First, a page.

The committee said: “It is hard to avoid the conclusion that Mr Hands may well have been motivated by a desire to avoid the embarrassment of having to make a public apology for breaking parliamentary rules during a general election campaign.”


Rival Sage group says Covid-19 policy must be clarified

Yesterday the “alternative Sage” said the Government needs to clarify whether its objective was to suppress or manage infections of Covid-19. Owl is concerned about one, little mentioned, aspect of the long term consequence of  “managing within the capacity of our NHS” .

Owl hears a lot about NHS capacity being measured in terms of the supply of PPE, number of beds and ventilators etc, not much about the limits of human endurance. In a couple of articles Owl has posted recently, Max Hastings has drawn comparisons between this emergency and the way resources are, or have been, mobilised in war. One wartime experience is a recognition of “battle fatigue” and the need  to manage this through “troop rotation” (either as individuals or as units) to maintain full efficiency. (Owl uses the recognised military terms to facilitate research searches.)

Frontline NHS staff have been working at full stretch in extremely stressful conditions. It is unlikely that this peak work rate could , or should, be sustained indefinitely.

Before coming to the article, Owl reports that there is now a substantial “fringe” scientific effort: 

DELVE: Data Evaluation and Learning for Viral Epidemics is a multi-disciplinary group, convened by the Royal Society, to support a data-driven approach to learning from the different approaches countries are taking to managing the pandemic. 

RAMP: The Royal Society is also convening the Rapid Assistance in Modelling the Pandemic (RAMP) initiative to support efforts to model the Coronavirus (COVID-19) pandemic. RAMP is bringing modelling expertise from areas other than pandemic modelling to support the pandemic modelling community already working on Coronavirus (COVID-19).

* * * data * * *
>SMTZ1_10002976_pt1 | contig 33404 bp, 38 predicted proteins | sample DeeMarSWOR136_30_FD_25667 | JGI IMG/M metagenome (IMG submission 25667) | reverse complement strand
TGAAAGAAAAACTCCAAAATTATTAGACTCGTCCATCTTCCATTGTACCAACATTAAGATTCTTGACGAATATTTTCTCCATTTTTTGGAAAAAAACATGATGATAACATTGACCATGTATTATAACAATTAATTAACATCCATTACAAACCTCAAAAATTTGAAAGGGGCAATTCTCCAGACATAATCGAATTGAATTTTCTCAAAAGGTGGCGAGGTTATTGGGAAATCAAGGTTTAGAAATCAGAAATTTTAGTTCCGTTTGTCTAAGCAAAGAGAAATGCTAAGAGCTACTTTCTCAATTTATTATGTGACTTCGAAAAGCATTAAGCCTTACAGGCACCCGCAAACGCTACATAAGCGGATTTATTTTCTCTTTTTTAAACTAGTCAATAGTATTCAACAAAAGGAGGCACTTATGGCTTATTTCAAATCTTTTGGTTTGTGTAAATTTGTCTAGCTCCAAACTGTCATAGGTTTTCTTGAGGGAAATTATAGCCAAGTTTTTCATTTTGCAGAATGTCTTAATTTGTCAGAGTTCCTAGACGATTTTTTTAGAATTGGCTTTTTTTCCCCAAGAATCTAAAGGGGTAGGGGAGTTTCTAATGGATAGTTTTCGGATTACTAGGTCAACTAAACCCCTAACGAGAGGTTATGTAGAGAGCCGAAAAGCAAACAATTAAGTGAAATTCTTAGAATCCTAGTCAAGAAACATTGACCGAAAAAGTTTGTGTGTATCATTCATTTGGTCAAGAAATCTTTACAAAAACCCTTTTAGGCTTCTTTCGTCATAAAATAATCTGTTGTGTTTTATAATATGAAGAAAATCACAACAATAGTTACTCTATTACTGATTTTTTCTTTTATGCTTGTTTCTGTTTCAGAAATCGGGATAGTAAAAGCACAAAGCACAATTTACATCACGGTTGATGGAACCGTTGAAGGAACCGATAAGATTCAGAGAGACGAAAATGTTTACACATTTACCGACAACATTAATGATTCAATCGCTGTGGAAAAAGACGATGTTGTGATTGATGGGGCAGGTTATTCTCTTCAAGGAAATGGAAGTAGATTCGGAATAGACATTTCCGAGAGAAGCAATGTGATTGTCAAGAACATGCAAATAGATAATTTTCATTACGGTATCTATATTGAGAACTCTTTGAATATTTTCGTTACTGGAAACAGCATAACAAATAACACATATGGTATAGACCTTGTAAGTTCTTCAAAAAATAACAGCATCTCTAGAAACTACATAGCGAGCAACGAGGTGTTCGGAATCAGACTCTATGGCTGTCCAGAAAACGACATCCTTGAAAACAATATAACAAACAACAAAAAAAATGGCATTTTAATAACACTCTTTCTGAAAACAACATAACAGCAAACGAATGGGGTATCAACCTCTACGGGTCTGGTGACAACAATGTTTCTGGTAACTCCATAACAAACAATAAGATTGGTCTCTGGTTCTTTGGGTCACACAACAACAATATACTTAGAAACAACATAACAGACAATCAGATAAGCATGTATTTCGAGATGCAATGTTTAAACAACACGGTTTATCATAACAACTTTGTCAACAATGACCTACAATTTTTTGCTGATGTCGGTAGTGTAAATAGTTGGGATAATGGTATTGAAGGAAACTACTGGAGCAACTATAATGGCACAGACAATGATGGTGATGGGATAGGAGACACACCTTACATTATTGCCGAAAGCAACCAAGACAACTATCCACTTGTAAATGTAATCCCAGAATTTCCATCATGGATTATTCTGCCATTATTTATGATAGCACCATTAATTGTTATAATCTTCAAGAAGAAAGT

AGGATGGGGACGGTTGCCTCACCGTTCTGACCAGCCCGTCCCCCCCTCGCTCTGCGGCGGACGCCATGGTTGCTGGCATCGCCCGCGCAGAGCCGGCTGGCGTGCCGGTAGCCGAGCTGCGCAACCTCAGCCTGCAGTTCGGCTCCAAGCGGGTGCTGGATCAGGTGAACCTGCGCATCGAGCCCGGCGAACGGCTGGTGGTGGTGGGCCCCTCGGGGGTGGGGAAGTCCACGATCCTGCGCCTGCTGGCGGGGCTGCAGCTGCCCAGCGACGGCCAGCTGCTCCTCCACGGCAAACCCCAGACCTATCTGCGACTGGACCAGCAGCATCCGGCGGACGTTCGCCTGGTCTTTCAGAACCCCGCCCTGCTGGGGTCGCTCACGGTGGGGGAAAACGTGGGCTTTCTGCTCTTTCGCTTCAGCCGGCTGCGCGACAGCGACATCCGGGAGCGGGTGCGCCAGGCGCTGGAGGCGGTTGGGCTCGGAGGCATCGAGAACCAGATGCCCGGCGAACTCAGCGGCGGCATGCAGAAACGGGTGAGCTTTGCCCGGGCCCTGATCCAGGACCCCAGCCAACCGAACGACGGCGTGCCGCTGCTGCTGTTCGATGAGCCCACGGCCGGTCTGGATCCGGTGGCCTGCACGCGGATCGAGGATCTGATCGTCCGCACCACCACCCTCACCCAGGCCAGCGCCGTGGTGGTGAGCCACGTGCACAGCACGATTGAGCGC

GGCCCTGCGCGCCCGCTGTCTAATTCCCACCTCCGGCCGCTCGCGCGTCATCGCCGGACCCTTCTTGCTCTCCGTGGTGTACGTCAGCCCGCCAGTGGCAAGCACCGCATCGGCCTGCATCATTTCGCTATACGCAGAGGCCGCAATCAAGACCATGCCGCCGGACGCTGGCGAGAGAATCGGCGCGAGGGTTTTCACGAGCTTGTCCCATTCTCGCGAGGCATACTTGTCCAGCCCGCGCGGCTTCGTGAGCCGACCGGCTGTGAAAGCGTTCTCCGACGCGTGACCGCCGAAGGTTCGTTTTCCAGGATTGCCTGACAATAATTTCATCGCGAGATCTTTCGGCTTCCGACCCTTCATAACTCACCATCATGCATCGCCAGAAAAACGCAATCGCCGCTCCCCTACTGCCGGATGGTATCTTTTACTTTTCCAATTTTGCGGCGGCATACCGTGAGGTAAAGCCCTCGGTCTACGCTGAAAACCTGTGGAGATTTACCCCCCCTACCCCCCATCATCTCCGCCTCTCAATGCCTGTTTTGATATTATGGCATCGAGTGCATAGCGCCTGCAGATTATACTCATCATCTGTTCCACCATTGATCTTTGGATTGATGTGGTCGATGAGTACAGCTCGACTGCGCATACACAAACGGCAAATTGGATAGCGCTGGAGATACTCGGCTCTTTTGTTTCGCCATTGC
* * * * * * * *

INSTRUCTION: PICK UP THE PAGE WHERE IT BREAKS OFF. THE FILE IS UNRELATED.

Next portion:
Nicola Davis 

The government has fundamental questions to answer about its approach to tackling Covid-19, an independent body of experts have said.

The Independent Sage committee – a body of 12 scientists and experts set up in parallel to the government’s Scientific Advisory Group for Emergencies (Sage) – is chaired by the former UK government chief scientific adviser Sir David King, who has criticised the official body’s previous lack of transparency.

Its members said on Monday that the government needed to make clear whether its objective was to suppress or manage infections of Covid-19, saying the two required very different processes and it was unclear which the government is pursuing.

The team have also recommended that new health policies for ports are developed to prevent cases of Covid-19 being imported, particularly as and when restrictions are lifted, while they have stressed the need for better financial support for marginalised groups and the BAME community.

Among other recommendations, they also advise that the government needs to move towards a local approach to testing and tracing.

The group was set up by King and Professor Anthony Costello after concerns about the lack of transparency around the government’s current Sage participants, and the revelation that 16 of the 23 known members are employed by the government. While the official Sage group is known to include behavioural scientists, pandemic modelling experts and infectious disease specialists, Dominic Cummings, Boris Johnson’s chief political adviser, is also known to have attended meetings.

Holding their first meeting on Monday, the Independent Sage group discussed a number of points, including the need to avoid stoking social divisions as lockdown is eased.

“People were very surprised at how adherent the population has been and a lot of that is down to collective solidarity as people have been rising to the challenge,” said Prof Susan Michie, a behavioural psychologist at UCL. “Going forwards, in terms of lifting lockdown, it’s going to to be a very different situation. A lot of thought has to be given to how this will be managed. If it’s not handled well, it risks potential divisions between groups.”

Other topics included the potential benefits to harnessing the island status of the UK and Ireland, as countries such as New Zealand have done, and developing new port health policies.

Prof Gabriel Scally, president of the epidemiology and public health section of the Royal Society of Medicine, noted that unlike many countries, Britain and Ireland have maintained open borders in the face of Covid-19.